The gift for versifying came to Gertie
quite naturally, and some of her simple
childish stanzas put on paper make very
pretty reading. Indeed you would never
suspect that the verses were made and
originated by a mere babe of five short
summers. You see, little Gertie has
never learned how to read and could
therefore never know just what poetry
Just the same she goes on making her
rhymes almost always in perfect time
and always about the beautiful objects
of nature. At no time is tho bright lit
tle damsel more happy than at night
fall, when she sits in her, tiny rocker
and builds air castles of verse to the
amusement of ; those who are listening
to her. We may all hear from this tot
over in Hoboken some day.. New York
A Brave Little Bugler.
Every war brings out stories of hero
ism that last long after many other in
cidents of the conflict are forgotten.
Boyish bravery in the heat and smoke of
battle in particular is always told of
and seems to have more distinction than
that of the older soldier, who is trained
to do his dnty under all circumstances.
From the Japan-China war has come a
story of a brave little bugler that is like
ly to be told over and over again. It was
on one of the battlefields, which were
not frequent in that war, when the Jap
anese troops were somewhat panic strick
en and were retreating before the Chi
nese, that the little bulger was mortally
Stricken and dying as he was, the
brave lad did not forget his duty. He
saw the troops flying and knew that the
Chinese were gaining a victory. With
splendid courage he raised himself, and
grasping his bugle sounded a loud and
stirring "charge." The troops heard
and rallied under its message, charged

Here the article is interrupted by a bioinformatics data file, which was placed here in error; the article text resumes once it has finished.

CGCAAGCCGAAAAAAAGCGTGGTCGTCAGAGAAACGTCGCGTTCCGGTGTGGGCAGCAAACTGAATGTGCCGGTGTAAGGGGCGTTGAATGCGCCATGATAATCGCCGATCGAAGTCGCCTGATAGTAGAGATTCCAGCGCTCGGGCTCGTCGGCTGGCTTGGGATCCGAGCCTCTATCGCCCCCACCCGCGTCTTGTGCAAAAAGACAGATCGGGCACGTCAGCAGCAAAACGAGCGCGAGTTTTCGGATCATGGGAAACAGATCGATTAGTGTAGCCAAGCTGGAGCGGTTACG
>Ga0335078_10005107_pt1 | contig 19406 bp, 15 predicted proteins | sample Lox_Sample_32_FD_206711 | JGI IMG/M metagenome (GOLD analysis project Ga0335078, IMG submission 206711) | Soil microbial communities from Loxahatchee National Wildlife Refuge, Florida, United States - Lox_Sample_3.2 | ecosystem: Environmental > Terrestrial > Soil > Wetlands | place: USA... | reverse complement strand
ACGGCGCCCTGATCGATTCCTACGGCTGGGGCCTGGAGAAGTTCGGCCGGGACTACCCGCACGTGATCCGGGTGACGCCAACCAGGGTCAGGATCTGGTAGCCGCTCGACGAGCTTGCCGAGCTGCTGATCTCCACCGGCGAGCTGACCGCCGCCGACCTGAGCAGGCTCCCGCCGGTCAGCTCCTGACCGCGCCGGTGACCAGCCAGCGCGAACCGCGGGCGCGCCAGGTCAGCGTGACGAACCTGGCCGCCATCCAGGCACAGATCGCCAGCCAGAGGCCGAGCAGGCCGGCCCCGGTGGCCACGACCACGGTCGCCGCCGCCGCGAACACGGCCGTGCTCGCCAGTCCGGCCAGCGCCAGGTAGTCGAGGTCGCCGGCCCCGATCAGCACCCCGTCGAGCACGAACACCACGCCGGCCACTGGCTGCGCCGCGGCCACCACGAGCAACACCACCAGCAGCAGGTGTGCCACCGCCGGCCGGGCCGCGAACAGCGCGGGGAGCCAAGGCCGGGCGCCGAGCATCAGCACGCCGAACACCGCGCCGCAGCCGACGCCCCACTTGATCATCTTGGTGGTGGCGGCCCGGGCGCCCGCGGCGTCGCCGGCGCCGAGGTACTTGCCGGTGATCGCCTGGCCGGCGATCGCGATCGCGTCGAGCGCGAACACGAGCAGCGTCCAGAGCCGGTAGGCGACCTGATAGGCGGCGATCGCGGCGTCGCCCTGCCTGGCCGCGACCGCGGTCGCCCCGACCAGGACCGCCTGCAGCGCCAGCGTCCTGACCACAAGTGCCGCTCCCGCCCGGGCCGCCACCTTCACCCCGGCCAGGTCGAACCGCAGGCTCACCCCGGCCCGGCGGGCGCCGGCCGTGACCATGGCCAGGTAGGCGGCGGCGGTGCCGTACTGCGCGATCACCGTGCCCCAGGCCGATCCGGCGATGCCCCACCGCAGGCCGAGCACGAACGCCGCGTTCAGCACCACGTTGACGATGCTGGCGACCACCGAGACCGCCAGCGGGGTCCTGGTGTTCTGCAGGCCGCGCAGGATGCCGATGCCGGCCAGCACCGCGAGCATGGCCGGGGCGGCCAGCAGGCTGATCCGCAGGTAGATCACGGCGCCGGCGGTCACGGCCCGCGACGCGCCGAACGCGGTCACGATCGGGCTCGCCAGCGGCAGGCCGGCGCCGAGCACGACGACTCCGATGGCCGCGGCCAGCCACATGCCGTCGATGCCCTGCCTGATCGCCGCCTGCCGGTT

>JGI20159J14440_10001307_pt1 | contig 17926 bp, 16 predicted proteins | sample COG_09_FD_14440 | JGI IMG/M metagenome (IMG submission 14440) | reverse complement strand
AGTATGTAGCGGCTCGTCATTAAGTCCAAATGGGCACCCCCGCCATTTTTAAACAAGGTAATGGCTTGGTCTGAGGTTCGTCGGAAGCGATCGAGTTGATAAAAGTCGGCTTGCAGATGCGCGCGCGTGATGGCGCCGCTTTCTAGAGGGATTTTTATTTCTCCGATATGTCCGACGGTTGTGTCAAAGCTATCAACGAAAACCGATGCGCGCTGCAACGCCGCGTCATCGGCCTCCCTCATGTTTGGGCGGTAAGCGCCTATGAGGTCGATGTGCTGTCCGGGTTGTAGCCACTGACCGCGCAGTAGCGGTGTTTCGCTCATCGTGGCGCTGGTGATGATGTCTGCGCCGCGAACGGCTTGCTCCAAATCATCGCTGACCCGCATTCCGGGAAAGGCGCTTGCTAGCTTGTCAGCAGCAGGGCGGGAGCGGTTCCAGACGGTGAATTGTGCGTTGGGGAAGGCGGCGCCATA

valiantly in obedience to it, and the day
was theirs. But the little bugler had
died as they fought and did not even
know that his effort had been successful
His comrades knew, however, what he
had done, and they bore him from the
ield in triumph, and already the "uta,"
a poem of honor, has been written in ,
his memory, while his mother has ar
rayed herself in robes of state and honor,
and wound her hair with flowers, the
proudest woman in the empire, that her
only son should have thus distinguished
himself. New York Times.
A Good One.
How is this for a conundrum from a
boy of 5 years old :
"Mamma, what is it has four legs
and only one foot?"
Mother It must be some strange ani
Boy Give it up?
Boy A bed.
The boy was using the foot of the bed
for a horse, which suggested the conun
drum. Louisville Courier-Journal.
Little Ben's Request.
Little Ben lives in a new house, one
of the most modern of modern houses,
where light, water, heat and other
things are all to be had by turning a
knob or touching a belL He lives in a
state of perpetual marvel over these
things, and the other night when suffer
ing from a headache the little fellow
said to his mother, who sat beside him
"Please turn on the dark, mother. My
eyes hurt me." . .
Frank and His Shoe.
Frank slid his foot hastily into his
button boot and shouted : -
"Quick, mamma, hand me the shoe
key. I want to lock my shoe. ' ' Youth 's
Companion. ; "
. Ana, Mana,' Mona, Mike.
In an empty room we three
Play the games we always like
And count to see who "it" shall be .
Ana, mana, mona, mike.
Bound and round the rhyme will go
Ere the final word shall strike.
Counting fast or counting slow
Barcelona, bona, strike.
v -. - -
What it all means no one knows,
Mixed up like a peddler's pack
As from door to door ha goes
Hare, ware, frow, frack.
Now we guess, and now we doubt,
Words enough or words we lack,
. Till the rhyming brings about,
Welcomed with a farewell shout
Hallioo, ballioo, we-wi-wo wack, out!